The war in Iraq is over, well,
maybe. On Aug. 31st our President did not exactly say that. He said,
Iraq war was nearing
an end," whatever that is supposed to mean. Well, he did say all
combat troops have left Iraq. No, that is not right. Combat brigades merely
changed their names to Advise and Assist brigades. (Note: You can view every article as one long page if you sign up as an Advocate Member, or higher).
These combat brigades, who are not really combat brigades, but armed to teeth like ones, number about 50,000 American troops. They also die like those real soldiers in combat brigades notwithstanding that their description was administratively changed.
I will continue to follow the lead of the MSM in ignoring the State Department's hired guns in Iraq who number 100,000 and likely to grow in number. Not unlike the Advise and Assist troops, they are not combat soldiers, either, although armed to teeth like ones. They are called contractors.
Ignoring this mass of oxymoron issues, I am going to follow the advice of my President. I am going to "turn the page" to the good war, Afghanistan.
Our ever-popular NATO commander, Gen. David Petraeus, recently demoted to the position, has already asked for more troops, a practice of generals since time immortal. Hat in hand he went to NATO headquarters in Brussels requesting 2,000 more troops. It is not clear where he is going to get them, probably the U.S. because the EU clearly wants out " if he gets them. Prior to his assignment as NATO commander in Afghanistan, Petraeus was the CentCom commander in charge of both the wars in Iraq and Afghanistan as well as much of the Middle East op area.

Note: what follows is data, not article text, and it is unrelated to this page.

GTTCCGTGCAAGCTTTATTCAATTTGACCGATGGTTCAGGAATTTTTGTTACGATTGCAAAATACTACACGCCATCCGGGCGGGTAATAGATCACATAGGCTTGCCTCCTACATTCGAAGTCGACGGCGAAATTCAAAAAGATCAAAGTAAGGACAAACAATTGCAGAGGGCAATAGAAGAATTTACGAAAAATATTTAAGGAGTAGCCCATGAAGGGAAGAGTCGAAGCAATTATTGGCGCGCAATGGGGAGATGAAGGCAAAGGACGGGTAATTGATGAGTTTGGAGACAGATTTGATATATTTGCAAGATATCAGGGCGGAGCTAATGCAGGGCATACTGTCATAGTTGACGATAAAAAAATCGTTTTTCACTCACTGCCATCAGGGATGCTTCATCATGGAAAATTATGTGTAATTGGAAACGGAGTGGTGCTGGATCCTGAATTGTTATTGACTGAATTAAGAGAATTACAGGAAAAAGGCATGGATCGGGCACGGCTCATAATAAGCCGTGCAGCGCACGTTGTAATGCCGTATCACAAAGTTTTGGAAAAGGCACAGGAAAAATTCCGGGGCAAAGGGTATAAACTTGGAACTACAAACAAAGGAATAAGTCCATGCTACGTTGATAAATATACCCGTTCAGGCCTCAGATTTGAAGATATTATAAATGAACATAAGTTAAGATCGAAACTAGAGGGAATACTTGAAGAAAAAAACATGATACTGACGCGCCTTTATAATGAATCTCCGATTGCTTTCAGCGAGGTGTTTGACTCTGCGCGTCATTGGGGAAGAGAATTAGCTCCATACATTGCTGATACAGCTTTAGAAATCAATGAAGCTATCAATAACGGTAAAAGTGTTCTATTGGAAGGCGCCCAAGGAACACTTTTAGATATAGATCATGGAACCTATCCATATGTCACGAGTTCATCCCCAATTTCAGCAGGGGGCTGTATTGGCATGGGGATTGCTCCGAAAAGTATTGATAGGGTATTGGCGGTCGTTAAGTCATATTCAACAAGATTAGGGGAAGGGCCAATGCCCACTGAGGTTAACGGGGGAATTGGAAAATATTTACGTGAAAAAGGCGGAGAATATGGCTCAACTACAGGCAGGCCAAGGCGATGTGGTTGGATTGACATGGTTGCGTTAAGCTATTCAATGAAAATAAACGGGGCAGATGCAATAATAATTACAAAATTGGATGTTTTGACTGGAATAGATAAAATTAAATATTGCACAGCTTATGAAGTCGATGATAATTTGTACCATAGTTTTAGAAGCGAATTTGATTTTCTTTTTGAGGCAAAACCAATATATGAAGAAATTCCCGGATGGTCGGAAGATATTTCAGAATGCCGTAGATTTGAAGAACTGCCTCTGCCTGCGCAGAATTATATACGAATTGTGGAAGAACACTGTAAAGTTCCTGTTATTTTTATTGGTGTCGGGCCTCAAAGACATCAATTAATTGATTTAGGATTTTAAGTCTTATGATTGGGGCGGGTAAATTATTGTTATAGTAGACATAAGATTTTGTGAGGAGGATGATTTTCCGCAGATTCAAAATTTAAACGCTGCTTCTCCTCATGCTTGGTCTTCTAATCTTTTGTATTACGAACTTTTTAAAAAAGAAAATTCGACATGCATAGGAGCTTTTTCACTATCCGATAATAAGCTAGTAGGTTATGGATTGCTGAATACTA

The expenditures for the training of the ANA (Afghan National Army) and the ANP (Afghan National Police) is projected to taper off from $11.6B next year to an average of $6.2B over the next four years, according to a detailed NATO training mission document.